Excerpt from the government of Ontario’s ‘Newsroom’
Oxford Plastics Inc., a manufacturer of plastic products, was fined $50,000 for a violation of the Occupational Health and Safety Act after a worker was injured.
On March 19, 2010, at the company’s Embro, ON facility, a worker was making an adjustment to a machine that held large coils of plastic tubing. The worker was underneath the plastic tubing when one of the coils fell off. The worker was struck and injured. A second worker was also injured trying to assist the first.
A Ministry of Labour investigation found that the coils had not been secured against tipping or falling.
Oxford Plastics Inc. was found guilty of the following:
• Failing to ensure that the coils of plastic tubing were secured against tipping or falling
• Failing to take the reasonable precaution of securing or blocking the motion of the coils while a worker was underneath
• Failing to take the reasonable precaution of conducting a hazard analysis on the machine in question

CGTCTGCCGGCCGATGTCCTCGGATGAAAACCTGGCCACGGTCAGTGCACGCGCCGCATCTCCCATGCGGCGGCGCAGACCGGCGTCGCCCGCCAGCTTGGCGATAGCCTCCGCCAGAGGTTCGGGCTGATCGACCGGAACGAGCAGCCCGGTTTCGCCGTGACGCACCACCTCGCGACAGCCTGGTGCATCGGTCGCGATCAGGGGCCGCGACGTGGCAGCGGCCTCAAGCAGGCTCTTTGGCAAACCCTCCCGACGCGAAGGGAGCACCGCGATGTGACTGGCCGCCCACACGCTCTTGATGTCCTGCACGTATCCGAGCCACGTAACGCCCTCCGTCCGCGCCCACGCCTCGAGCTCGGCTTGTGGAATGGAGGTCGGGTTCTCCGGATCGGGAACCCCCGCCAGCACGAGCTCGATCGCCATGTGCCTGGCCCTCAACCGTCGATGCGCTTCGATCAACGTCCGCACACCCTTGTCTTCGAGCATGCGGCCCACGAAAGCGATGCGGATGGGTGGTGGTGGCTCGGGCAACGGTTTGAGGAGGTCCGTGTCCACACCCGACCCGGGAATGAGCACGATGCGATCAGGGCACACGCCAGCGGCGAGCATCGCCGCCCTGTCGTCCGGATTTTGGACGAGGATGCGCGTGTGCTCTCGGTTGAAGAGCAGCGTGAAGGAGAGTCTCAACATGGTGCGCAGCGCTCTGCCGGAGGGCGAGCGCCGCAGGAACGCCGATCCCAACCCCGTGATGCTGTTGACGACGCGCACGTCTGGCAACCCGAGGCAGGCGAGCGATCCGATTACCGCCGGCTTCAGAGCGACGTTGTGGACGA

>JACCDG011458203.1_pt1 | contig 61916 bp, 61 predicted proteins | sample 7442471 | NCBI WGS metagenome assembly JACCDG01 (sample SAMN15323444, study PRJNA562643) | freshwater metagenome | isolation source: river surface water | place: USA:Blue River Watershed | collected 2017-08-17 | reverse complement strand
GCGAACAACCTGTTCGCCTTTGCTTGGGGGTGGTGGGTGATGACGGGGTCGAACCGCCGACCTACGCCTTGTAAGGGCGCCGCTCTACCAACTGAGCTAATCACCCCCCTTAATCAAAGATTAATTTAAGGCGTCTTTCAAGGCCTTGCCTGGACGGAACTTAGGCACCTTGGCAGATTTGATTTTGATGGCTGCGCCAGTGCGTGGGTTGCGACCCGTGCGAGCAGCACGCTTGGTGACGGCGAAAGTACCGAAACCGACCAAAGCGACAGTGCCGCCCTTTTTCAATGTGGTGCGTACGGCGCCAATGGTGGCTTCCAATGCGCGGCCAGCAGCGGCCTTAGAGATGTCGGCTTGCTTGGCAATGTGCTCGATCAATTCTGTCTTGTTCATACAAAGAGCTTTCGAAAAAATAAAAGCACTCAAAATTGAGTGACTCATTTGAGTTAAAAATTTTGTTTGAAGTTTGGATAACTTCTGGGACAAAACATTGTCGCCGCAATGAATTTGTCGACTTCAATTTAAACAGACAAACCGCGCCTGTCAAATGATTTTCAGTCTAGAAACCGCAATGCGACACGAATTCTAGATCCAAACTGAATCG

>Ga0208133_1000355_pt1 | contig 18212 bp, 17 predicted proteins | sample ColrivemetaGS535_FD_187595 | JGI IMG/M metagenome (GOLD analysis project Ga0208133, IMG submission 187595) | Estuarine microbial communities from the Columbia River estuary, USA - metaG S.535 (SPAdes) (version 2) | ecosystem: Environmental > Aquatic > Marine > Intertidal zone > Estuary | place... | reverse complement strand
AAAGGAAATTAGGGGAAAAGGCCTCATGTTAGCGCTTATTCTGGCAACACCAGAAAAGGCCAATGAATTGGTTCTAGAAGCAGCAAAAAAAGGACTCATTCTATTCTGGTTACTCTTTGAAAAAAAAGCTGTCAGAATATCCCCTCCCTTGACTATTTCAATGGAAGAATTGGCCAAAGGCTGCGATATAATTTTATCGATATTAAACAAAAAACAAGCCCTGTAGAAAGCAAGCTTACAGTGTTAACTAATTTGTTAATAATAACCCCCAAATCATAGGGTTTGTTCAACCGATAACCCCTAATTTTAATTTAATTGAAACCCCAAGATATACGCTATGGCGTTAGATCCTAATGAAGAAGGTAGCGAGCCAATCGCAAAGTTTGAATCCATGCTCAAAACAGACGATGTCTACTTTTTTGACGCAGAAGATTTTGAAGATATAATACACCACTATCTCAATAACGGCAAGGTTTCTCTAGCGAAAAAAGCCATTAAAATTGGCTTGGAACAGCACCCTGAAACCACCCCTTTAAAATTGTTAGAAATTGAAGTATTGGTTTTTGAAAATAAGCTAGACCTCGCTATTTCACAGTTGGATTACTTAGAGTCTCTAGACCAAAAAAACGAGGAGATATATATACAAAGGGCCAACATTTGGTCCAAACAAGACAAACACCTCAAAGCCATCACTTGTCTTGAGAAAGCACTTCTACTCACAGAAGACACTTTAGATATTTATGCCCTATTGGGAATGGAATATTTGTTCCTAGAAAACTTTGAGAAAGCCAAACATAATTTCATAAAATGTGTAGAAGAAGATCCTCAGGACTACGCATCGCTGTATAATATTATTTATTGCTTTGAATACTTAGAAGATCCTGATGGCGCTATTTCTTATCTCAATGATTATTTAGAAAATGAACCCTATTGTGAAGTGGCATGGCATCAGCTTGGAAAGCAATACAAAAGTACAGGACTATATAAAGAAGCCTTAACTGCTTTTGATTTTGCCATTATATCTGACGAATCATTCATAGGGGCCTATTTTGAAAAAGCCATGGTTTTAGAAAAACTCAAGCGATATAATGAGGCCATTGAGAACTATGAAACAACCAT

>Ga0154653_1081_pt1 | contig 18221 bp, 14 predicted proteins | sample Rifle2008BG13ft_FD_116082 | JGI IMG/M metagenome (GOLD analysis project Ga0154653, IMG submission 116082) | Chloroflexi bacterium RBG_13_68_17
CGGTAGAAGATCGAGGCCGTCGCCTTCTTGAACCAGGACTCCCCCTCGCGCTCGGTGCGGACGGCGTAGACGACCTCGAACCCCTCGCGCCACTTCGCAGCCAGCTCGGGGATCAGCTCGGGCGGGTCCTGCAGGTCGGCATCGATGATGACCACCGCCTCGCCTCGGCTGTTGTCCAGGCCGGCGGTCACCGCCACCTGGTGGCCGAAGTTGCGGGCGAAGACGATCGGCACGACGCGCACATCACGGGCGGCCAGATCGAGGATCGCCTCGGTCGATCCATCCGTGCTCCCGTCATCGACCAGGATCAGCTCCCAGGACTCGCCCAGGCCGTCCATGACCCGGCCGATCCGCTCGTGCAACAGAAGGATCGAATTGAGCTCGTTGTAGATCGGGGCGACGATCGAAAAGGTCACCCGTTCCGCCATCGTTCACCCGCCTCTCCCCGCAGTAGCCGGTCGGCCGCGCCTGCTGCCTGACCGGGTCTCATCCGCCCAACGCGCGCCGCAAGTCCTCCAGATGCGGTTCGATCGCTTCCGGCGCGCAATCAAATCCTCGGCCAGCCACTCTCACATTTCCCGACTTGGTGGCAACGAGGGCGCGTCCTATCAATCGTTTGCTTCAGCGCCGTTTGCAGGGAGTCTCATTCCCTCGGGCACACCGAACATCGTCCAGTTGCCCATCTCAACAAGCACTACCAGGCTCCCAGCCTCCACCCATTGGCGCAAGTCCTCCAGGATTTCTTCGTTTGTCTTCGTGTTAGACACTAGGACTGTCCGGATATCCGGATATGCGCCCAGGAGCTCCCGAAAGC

The fine was imposed by Justice Thomas McKeogh. In addition to the fine, the court imposed a 25-per-cent victim fine surcharge, as required by the Provincial Offences Act. The surcharge is credited to a special provincial government fund to assist victims of crime.
The law(s) broken,
Oxford Plastics Inc. was found guilty of violating section 46 of the Ontario ‘Industrial’ regulation 851 which states,
“Machinery, equipment or material that may tip or fall and endanger any worker shall be secured against tipping of falling.”
Oxford Plastics Inc. was also found guilty of violating section 25, subsection 2(h) of the OHSA which states,
“The employer shall take every precaution reasonable in the circumstances for the protection of the worker.”
Section 25, subsection 2, clause h, of the Occupational Health and Safety Act is the most highly used sections by the MOL today. (at least over the past few years) I do not have an accurate account but there are numerous blog posts on this site that have seen section 2(h) used because there was not another specific section to apply to the accident.
Here we find that there WAS a section but the MOL was doing it due diligence by adding the second section as well. I commend them for their actions and agree whole-heartedly with their decision in this case. It is nice to fall back on this piece of legislation since most accidents appear to be a lack of reasonable precaution on the part of the employer to protect their workers.
Remember – In Ontario, “ALL Accidents are Preventable”
‘Work’ and ‘Play’ safe.
Daniel L. Beal
CHSEP – Foundation Level
VP & Senior Trainer